Lady D: What producers do you like working with?

Azizi Gibson: The majority of the producers on this project, Holy Beats, produced most of my latest project, but Mills, Douglas, and Kamandi have been producing for me for many years. I probably only have about five songs outside of them. Outside of Holy Beats, Mills, Kamanda, I probably only have about five tracks out of the past five years that I haven’t done with them. I try to do sh*t really in-house, and I just think moving with a crew and building that chemistry is just dope. I’m not opposed to working with other artists. I’m not opposed to working with other producers. It just hasn’t happened in a way that works best for me. And the experiences I have of working with new producers are always 50/50. It’s always the n*gga needing something right now, or he doesn’t understand how the business works. It’s a lot to deal with.

Lady D: You seem so laid back about it with such a huge output. At the same time, you have this art aspect that goes with it.

Azizi Gibson: It’s kind of funny because I really just always, for the past seven, six years of my life, I just thought all this was natural. I didn’t know niggas was out here handicapped like for real. And like honestly, y'all need to select your stars better because there’s people out here that just do this because they do this sh*t, and it’s in they blood. No offense to nobody, and again I’m not trying to be nobody friend, and my fanbase loves me. And understands where I come from and respects what I feel. I’m not an artist trying to target people and make them happy. I’m an adult person, I play video games, I love anime, and I want everybody to be happy. That sounds like you want to f*ck with me, then come through. If you don’t, I’ve fought a lot of battles, and I know that’s not one that’s worth fighting for.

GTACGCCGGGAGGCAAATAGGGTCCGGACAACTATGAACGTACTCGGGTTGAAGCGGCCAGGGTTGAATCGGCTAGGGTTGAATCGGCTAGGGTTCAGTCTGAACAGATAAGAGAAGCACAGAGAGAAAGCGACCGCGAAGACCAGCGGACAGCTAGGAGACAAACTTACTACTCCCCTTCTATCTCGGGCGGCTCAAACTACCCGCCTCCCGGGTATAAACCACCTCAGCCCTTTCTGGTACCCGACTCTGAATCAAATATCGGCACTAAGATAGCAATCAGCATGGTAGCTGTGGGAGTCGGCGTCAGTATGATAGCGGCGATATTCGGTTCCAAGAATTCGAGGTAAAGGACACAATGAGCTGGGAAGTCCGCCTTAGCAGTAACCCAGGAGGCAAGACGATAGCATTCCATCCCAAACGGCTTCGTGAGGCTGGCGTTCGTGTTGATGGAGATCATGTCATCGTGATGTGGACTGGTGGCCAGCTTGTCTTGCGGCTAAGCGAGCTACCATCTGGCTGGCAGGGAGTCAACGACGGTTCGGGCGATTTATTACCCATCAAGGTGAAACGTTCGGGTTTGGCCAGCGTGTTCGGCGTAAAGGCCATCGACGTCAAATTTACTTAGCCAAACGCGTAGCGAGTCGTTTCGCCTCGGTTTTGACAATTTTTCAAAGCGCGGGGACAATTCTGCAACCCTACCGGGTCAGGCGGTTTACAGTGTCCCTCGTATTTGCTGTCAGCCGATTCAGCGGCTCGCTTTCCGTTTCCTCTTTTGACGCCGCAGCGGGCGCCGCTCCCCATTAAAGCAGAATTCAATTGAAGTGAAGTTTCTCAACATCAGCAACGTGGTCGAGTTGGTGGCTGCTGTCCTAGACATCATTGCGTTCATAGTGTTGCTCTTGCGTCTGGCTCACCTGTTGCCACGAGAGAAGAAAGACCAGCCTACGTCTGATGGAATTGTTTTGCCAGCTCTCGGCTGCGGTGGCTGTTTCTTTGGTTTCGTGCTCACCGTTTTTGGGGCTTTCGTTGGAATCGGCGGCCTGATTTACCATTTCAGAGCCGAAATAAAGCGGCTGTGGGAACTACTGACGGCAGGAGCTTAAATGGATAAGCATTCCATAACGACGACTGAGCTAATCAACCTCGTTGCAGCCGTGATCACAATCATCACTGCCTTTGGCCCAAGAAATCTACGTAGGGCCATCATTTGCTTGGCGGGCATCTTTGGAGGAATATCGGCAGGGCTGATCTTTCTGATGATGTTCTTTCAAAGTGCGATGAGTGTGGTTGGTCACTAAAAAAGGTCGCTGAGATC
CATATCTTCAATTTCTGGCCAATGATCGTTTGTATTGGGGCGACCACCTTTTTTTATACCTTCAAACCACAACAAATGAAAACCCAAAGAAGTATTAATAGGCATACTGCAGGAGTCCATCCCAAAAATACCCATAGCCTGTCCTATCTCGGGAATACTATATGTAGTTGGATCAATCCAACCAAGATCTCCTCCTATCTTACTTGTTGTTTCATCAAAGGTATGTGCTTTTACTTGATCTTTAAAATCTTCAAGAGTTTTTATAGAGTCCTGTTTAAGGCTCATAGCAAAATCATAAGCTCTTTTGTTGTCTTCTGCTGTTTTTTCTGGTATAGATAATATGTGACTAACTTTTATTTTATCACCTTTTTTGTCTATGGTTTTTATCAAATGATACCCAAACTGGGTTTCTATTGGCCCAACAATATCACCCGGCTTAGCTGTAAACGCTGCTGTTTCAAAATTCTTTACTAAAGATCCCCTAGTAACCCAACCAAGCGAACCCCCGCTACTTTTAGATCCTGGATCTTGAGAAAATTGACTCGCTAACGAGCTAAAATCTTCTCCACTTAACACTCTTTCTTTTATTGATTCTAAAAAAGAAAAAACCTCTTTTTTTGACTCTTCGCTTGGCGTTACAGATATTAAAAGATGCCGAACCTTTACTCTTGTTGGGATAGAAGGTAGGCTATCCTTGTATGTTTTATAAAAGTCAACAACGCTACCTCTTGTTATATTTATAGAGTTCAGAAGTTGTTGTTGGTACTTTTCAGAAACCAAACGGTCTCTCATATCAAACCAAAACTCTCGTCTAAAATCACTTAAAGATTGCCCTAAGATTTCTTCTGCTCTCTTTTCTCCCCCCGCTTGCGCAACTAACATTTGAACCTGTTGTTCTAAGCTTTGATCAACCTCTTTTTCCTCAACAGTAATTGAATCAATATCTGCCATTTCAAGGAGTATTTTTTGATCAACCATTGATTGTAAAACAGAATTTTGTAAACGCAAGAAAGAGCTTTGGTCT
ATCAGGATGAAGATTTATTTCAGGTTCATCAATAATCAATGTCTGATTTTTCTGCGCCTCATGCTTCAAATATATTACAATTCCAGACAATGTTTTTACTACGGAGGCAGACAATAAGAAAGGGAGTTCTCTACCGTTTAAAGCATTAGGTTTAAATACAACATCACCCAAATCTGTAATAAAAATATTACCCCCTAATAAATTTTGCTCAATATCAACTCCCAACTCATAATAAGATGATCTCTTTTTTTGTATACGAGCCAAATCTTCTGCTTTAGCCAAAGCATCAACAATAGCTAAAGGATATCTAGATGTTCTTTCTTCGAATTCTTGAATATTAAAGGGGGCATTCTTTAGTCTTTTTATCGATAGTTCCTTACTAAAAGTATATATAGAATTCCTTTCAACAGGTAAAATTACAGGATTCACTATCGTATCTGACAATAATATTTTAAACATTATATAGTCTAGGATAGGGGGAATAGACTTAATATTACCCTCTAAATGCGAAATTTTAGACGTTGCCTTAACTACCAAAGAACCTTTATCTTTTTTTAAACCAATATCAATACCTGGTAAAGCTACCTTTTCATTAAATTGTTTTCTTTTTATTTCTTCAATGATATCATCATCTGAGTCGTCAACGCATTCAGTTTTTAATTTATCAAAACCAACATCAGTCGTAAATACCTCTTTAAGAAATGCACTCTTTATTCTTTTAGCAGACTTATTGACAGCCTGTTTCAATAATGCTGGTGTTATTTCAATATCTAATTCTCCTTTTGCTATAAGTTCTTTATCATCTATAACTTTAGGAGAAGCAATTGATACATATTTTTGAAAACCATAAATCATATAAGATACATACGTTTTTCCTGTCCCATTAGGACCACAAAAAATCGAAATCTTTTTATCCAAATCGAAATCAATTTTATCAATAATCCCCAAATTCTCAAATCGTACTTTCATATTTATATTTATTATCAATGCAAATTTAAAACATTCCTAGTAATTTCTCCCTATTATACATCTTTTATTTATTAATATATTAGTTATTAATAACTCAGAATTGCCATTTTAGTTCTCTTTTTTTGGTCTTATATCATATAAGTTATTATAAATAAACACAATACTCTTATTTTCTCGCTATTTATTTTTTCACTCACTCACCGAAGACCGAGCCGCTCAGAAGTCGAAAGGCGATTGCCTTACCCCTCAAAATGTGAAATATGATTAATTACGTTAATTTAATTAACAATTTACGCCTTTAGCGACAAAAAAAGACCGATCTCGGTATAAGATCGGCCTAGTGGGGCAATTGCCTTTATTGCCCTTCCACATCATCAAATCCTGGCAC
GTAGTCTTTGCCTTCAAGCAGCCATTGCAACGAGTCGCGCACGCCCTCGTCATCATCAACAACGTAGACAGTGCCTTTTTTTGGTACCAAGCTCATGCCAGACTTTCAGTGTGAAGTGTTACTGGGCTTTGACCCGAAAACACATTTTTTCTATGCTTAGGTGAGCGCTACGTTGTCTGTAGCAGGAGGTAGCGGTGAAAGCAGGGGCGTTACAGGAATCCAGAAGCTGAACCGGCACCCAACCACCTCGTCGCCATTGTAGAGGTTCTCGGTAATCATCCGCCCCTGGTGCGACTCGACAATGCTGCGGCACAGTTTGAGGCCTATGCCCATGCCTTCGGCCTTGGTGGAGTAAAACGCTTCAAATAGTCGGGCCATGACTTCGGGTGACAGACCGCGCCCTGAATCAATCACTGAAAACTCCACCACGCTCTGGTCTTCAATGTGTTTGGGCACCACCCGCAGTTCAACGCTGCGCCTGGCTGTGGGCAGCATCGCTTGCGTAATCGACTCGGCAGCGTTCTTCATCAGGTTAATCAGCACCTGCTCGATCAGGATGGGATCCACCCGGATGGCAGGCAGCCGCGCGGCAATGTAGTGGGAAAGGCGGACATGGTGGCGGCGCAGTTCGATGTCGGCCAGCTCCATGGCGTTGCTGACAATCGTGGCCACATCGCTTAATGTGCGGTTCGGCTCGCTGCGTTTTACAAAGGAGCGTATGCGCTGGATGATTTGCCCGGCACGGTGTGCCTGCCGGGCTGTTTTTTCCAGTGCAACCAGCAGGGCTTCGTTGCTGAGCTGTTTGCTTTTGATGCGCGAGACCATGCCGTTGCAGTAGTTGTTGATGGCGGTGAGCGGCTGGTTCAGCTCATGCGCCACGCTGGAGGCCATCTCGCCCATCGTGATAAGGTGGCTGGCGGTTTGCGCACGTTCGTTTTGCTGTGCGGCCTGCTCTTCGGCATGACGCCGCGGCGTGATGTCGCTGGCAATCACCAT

Erin Boogie: What can we expect next from Azizi Gibson?

Azizi Gibson: I’m gonna definitely drop another album this year, but I’m going to chill out for a while. I’m gonna just focus on some music videos. I got some other projects that I’m working on. Outside of music so I’m just trying to get everything together. I just realized I’m at this point where I have all these ideas, and anytime I speak about them out loud, it seems interesting, so I need to start putting them on paper and doing that. I’ve done enough music, I feel like for everybody, and to already have the next project done, which is f*ckin’ insane. So I’m just about to chill on it and figure out the best way to release it and the best time to release it. And I’m not a music junkie. I don’t want to say I’m the person who’s in the studio all the time. Surprisingly I’m in the studio the least.